Between his über-busy day job as frontman of Chicago band Houses, Dexter Tortoriello has finally managed to cobble together a debut LP as his producer alter-ego, Dawn Golden, entitled Still Life. Formerly known as Dawn Golden and Rosy Cross, Tortoriello has spent the past three years slowly chiselling the marble at Diplo‘s studio, carefully buffing and polishing his musical identity in the morsels of spare time. Evidently a labour of love – why else would you spend so much time slaving away in your precious free hours? – Tortoriello’s opening gambit as Dawn Golden sees him embrace the Sandman-producer aesthetic, dabble in blissed-out dream-pop and chill harder than a penguin on valium.
Perhaps the most memorable track on the LP is,the title track. Sampling either the original of NO CEREMONY///‘s Hurt Love, or Dawn Golden’s own remix, it was an early ‘hit’ (if it can be described as such) for Tortoriello’s second project. In this new, updated version, we see Dawn Golden reappropriate the half-tempo chords and lolloping ice-pick synth shards, blending his own desperation and agonised yowls into NO CEREMONY///’s original distorted bawl. It’s overwhelmingly solemn; it’s an e-hymn for nu-goths, an elegiac dirge to be caterwauled at funerals and played loud over heartache. It’s devastating, but Tortoriello, though arguably a sadist for inflicting so much mental torture, is an expert in the field.
On the rest of Still Life, we see him dip and dive into that vein. He quite ably inflicts psychological wounds with his music, lacerating with depressed beats and piercing with haunting, echo-laden synths. His FX-drenched vocals, delicate as if by James Vincent McMorrow, sound brittle and capable of snapping into a million pieces at any second under the weight of reverb, distortion and other myriad pedalboardery.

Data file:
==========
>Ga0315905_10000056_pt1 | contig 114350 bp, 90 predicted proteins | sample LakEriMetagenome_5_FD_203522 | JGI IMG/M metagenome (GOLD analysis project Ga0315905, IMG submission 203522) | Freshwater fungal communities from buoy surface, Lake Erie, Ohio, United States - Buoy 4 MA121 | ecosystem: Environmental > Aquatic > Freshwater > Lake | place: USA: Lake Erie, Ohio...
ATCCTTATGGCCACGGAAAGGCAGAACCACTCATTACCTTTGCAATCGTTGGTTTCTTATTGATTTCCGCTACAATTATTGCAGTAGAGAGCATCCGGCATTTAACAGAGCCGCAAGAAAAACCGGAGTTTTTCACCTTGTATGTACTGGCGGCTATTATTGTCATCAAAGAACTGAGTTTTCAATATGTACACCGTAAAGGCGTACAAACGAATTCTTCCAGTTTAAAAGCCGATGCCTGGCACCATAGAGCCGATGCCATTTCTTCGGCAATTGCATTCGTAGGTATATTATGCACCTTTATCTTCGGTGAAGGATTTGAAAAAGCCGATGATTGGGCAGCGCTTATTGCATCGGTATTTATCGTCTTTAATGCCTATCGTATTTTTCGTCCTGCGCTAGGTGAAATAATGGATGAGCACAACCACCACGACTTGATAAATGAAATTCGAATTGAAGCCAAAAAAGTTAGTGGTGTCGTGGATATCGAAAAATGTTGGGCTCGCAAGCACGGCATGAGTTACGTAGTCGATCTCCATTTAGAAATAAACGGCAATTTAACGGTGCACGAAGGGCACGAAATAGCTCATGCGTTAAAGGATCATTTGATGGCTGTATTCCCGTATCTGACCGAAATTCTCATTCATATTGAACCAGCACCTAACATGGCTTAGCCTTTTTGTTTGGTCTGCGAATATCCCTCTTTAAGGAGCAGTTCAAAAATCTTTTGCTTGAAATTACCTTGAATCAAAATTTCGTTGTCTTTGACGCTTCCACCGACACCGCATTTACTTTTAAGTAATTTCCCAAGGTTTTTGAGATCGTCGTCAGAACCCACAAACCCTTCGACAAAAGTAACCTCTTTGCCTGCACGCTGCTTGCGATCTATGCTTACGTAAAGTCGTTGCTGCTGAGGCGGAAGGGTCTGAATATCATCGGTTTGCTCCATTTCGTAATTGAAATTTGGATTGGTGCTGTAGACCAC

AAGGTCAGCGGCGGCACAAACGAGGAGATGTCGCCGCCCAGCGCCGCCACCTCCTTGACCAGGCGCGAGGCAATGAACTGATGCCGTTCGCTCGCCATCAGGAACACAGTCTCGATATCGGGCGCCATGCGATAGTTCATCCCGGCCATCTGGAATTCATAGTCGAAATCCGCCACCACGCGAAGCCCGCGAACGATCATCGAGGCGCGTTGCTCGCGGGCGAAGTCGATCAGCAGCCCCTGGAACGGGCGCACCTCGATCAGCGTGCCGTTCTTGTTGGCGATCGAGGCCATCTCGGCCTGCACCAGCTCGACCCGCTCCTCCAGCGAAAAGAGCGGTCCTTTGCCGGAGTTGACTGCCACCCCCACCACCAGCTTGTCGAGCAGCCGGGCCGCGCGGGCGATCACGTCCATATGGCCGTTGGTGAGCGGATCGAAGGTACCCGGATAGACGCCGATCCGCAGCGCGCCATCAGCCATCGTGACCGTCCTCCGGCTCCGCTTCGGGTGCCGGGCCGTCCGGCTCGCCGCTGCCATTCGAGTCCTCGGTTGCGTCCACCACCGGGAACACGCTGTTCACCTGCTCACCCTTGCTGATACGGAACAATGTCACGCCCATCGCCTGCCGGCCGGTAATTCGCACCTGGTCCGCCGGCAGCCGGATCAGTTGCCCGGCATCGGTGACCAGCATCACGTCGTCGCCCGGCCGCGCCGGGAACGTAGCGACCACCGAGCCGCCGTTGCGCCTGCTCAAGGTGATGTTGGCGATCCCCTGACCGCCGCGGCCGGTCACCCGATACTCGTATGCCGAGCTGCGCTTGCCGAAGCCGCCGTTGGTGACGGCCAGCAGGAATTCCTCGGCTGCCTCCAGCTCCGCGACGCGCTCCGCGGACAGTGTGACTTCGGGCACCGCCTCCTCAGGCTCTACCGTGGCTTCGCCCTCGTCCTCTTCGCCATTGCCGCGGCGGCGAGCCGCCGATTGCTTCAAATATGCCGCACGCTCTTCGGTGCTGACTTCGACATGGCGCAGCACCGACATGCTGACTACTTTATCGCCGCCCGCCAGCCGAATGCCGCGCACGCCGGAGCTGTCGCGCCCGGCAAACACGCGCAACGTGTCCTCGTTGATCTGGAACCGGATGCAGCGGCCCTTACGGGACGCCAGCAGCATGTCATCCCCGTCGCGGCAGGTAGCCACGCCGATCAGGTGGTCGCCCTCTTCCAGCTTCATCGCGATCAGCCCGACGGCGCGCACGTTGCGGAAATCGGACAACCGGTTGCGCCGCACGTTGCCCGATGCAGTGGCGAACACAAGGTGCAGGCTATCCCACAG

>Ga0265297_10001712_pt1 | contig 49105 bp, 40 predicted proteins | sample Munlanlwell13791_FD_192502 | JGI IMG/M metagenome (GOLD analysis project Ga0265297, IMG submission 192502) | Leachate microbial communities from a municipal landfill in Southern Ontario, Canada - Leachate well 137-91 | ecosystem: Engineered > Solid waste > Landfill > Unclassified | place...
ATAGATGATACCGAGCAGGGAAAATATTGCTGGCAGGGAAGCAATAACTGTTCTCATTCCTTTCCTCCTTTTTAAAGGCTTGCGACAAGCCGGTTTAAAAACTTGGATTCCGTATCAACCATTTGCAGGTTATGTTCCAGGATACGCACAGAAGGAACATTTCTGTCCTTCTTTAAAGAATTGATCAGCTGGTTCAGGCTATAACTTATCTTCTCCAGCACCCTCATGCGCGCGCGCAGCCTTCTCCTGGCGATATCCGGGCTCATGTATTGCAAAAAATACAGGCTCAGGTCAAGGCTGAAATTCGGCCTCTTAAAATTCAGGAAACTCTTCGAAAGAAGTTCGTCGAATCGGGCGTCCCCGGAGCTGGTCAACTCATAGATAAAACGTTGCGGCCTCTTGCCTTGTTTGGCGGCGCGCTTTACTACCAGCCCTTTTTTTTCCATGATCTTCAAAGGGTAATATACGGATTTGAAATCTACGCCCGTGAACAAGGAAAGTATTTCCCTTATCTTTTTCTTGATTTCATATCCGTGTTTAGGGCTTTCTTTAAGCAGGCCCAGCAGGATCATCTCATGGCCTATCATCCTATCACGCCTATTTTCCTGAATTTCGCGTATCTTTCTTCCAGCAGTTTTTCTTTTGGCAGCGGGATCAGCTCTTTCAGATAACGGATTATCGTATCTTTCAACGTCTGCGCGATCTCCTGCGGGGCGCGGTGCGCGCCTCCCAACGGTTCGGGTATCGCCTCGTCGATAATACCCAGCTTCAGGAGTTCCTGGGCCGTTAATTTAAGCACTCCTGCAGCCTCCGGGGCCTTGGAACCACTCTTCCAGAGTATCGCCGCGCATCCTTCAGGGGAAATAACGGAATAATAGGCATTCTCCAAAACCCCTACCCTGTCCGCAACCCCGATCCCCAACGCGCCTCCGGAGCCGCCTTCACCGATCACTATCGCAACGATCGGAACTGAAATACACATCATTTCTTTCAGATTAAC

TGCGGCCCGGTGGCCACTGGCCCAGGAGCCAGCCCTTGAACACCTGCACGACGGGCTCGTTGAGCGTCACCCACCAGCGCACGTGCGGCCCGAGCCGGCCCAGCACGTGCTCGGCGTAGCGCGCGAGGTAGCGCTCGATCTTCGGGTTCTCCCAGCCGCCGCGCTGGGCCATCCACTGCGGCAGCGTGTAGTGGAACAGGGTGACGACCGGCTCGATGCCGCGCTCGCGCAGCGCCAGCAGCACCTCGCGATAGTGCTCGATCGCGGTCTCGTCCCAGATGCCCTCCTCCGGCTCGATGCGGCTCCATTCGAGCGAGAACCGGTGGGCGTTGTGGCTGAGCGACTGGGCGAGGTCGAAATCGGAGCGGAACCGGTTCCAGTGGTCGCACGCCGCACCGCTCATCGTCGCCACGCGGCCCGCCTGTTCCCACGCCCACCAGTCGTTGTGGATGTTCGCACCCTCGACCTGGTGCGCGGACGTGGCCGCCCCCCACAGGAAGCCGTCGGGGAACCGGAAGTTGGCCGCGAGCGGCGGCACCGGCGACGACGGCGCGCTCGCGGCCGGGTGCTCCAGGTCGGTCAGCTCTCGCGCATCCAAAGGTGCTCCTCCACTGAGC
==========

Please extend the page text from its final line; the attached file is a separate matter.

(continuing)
I Won’t Bend is perhaps one of Tortoriello’s more animated cuts. There’s a jolt of energy, and instead of simply mourning, he’s galvanised into a distraught veneration; it’s a gorgeous shift in pace, and stops the record getting stale. Far from being chilled-out electronica, this is a kind of sadcore dance-pop. The Beekeeper acts in a similar way, though is somewhat more muted. The percussion skitters and chatters like teeth in winter, which again implies pace. However, the slomo pads and buzzing drones are snail-pace. It’s a slight tonal shift, but not as much as I Won’t Bend by a long shot.
When Tortoriello does vie for the morose, he excels. Brief Encounter is an enormous urban eulogy, á la Halls, with creaking organs and toy chimes; Sleight Orchestra is a metronomic blur, clicking and grinding against breathy vox; Discoloration is one long fluid noir&B/synthpop stilleto, driving between your ribs.
Whatever it is that Tortoriello has suffered to enable Still Life to come to fruition, it’s clearly given birth to something incredible. Maybe he hasn’t had any inspirational trauma – but if that’s the case, we need to quarantine him, lest he wreak feel-havoc on civilisation and force us to weep until we’re but shrivelled skin-prunes. Either way, it’s a glorious anthology of affective, brutally precise top notch electronic pop.